American Yacht Club, the YRA of Long Island Sound and US SAILING are sponsoring a one-day Race Management Seminar on Feb. 11, 2006 from 8 a.m. to 5 p.m. at the American Yacht Club House, Milton Point, Rye, NY. Bill Kirkpatrick will be the lead instructor. Kirkpatrick is a US SAILING Regional Race Officer, recognized Senior Race Officer, Area B Race Officer and YRA of LIS Race Management Committee chair. He will be joined by Peter Reggio and Susan Reilly as assistant instructors. Reggio was the Principal Race Officer for the Louis Vuitton Cup Challenger Races for the America's Cup in Auckland and will be the PRO for the 32nd America's Cup in 2007. He is also the Race management Coordinator for the Sailing World National Offshore One Design Regattas at nine venues across the US each year. Reilly was the Principal Race Officer at a dozen major regattas in 2005 including the US Women's and Men's Championships at American YC, the Knickerbocker Cup, Volkswagen Sail Newport Regatta and the Sailing World NOOD Regattas in Toronto, Chicago and Detroit.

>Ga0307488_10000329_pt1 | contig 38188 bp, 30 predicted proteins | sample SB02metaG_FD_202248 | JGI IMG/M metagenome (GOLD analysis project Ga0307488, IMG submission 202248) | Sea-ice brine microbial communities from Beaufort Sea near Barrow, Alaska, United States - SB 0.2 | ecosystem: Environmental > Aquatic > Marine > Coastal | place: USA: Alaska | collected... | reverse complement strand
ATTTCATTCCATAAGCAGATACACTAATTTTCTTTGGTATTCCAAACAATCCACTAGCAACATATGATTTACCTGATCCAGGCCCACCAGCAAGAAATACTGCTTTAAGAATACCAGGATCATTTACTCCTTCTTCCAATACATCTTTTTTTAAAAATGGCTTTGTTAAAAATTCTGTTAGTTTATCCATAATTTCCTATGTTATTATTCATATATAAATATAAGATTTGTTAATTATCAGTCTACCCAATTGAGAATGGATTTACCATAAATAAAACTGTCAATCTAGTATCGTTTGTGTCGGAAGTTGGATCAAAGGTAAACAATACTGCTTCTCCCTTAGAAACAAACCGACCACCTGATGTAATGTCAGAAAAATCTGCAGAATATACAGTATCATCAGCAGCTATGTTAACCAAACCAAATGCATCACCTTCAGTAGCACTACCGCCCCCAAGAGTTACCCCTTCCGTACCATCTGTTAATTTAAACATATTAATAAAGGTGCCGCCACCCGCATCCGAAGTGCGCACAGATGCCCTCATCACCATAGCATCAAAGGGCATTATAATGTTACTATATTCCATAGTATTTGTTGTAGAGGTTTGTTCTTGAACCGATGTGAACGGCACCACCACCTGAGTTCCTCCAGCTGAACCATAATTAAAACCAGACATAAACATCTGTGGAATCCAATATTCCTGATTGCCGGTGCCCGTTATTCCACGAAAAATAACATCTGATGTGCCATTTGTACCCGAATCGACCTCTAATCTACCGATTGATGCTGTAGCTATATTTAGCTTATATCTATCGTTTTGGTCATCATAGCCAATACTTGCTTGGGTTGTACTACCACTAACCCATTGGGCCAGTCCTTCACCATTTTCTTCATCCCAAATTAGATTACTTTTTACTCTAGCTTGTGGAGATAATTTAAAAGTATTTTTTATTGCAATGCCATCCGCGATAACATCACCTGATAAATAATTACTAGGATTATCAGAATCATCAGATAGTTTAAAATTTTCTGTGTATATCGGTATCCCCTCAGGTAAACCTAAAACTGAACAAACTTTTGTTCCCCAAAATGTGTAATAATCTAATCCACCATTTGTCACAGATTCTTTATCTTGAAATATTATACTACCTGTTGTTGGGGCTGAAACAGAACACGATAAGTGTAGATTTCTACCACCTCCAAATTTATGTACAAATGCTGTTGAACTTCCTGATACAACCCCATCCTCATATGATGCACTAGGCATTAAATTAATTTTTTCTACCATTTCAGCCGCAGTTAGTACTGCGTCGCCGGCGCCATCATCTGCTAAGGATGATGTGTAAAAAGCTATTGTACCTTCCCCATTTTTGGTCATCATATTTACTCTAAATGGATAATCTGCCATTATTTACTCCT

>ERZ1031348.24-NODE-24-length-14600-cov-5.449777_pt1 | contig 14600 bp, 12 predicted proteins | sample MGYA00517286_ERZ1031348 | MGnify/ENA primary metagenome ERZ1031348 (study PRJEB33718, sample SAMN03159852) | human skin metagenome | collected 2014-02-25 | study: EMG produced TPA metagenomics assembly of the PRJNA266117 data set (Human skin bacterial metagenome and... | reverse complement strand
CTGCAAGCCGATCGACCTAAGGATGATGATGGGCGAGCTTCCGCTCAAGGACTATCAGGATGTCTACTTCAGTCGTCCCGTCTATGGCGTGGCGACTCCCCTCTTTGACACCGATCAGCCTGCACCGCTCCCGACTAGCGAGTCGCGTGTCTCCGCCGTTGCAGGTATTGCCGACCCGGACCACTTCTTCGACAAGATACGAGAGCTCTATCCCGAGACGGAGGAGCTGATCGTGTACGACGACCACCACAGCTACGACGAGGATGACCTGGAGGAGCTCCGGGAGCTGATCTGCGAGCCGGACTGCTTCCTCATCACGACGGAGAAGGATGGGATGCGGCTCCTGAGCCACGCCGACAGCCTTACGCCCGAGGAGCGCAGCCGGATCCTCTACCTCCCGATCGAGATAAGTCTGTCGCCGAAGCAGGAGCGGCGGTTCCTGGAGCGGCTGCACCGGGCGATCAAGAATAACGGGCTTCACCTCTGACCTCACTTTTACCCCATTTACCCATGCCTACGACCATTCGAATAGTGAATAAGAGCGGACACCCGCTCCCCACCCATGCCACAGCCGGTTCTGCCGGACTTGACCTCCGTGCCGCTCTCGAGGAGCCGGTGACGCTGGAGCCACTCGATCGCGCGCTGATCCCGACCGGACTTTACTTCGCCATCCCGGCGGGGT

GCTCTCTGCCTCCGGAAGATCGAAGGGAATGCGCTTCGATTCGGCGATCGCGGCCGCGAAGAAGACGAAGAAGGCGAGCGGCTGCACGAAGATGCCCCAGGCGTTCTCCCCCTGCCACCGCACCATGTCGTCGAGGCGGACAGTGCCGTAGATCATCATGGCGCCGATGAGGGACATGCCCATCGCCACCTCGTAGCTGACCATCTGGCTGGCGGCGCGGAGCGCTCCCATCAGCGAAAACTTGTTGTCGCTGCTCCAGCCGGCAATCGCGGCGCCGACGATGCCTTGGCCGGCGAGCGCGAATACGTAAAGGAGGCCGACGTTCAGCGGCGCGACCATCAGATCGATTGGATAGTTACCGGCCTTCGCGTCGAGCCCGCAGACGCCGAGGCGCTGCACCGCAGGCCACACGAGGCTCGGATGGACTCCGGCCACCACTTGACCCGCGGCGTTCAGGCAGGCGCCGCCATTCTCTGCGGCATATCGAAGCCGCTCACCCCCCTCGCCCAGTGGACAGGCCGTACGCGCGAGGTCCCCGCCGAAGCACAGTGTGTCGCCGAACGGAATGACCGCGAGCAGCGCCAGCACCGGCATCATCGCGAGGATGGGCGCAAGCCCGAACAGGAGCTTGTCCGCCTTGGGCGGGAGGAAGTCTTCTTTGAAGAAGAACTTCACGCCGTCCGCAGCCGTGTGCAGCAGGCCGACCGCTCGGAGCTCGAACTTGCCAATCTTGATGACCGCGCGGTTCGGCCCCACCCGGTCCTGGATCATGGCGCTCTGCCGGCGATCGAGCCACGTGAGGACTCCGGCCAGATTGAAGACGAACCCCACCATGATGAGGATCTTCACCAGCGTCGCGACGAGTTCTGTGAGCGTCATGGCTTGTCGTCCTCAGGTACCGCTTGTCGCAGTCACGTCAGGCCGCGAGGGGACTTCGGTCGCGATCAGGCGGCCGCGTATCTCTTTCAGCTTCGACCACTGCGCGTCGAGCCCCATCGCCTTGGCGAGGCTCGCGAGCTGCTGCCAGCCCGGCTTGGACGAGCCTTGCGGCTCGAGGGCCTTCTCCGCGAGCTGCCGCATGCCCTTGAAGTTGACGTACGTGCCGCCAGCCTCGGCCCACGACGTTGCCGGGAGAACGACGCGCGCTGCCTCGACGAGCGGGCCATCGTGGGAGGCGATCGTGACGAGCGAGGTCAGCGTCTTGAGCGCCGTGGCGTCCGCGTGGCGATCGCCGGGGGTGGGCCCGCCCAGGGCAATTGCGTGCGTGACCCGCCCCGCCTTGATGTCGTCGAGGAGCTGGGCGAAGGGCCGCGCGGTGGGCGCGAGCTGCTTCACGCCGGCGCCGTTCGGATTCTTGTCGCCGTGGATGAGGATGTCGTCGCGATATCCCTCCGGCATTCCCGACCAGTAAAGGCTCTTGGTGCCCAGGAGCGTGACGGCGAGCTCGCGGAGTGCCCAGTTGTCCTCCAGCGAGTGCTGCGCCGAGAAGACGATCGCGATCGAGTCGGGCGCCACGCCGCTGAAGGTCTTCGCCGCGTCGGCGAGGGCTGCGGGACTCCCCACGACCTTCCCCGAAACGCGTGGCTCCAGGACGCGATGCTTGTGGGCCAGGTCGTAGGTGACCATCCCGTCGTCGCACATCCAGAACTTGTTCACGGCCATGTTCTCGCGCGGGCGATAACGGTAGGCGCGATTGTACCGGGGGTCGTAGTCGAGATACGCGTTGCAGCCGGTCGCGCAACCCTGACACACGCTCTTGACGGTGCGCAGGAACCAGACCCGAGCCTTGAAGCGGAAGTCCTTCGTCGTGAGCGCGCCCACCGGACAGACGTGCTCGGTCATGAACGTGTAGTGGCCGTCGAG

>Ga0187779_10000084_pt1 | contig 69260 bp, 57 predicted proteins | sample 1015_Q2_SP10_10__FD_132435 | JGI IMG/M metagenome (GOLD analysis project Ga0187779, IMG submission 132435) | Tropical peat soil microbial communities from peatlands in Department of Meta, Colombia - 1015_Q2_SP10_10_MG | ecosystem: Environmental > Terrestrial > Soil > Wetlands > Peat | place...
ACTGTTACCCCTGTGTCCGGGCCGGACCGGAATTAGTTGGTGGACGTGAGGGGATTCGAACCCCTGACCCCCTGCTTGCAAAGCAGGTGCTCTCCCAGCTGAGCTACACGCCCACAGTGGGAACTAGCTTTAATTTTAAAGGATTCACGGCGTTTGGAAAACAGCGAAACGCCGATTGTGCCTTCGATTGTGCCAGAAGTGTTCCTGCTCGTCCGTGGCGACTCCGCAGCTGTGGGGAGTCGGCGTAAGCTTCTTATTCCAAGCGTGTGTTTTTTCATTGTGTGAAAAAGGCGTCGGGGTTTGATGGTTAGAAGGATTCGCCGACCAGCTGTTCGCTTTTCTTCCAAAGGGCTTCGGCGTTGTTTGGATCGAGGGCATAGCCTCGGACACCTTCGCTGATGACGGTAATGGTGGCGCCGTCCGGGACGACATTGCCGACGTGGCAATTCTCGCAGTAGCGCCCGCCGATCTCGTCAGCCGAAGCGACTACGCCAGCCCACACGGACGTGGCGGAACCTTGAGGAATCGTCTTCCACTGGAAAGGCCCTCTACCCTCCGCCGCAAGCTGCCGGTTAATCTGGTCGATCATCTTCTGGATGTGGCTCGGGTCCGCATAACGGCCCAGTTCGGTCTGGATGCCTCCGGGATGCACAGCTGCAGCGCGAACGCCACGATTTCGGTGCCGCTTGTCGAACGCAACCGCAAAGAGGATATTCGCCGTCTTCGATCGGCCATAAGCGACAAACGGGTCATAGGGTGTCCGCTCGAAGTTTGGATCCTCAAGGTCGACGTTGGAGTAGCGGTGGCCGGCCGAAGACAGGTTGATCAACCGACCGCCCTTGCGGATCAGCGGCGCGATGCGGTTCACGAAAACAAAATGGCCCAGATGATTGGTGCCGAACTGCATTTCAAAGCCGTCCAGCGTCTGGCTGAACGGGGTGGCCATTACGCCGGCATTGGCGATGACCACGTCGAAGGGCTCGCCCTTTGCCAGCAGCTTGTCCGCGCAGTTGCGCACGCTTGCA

The seminar will cover Race Committee objectives, competition formats, sailing instructions, RC jobs, RC equipment, race day preparations, setting the course, starts, finishing, post-race RC responsibilities and scoring. Each participant will need their own copy of The Racing Rules of Sailing ("RRS"). The Club Race Officer certification test, which is given at the conclusion of the seminar, is optional. The seminar fee us $50 for S SAILING members and $75 for non-members. Advanced registration is available at www.ussailing.org/racemgt/Seminars/index.asp. For additional information and/or directions to American YC, call the club at 914-967-4800, access their website www.AmericanYC.com or email the American YC Race Committee Chair, Kevin Keogh, at firstname.lastname@example.org.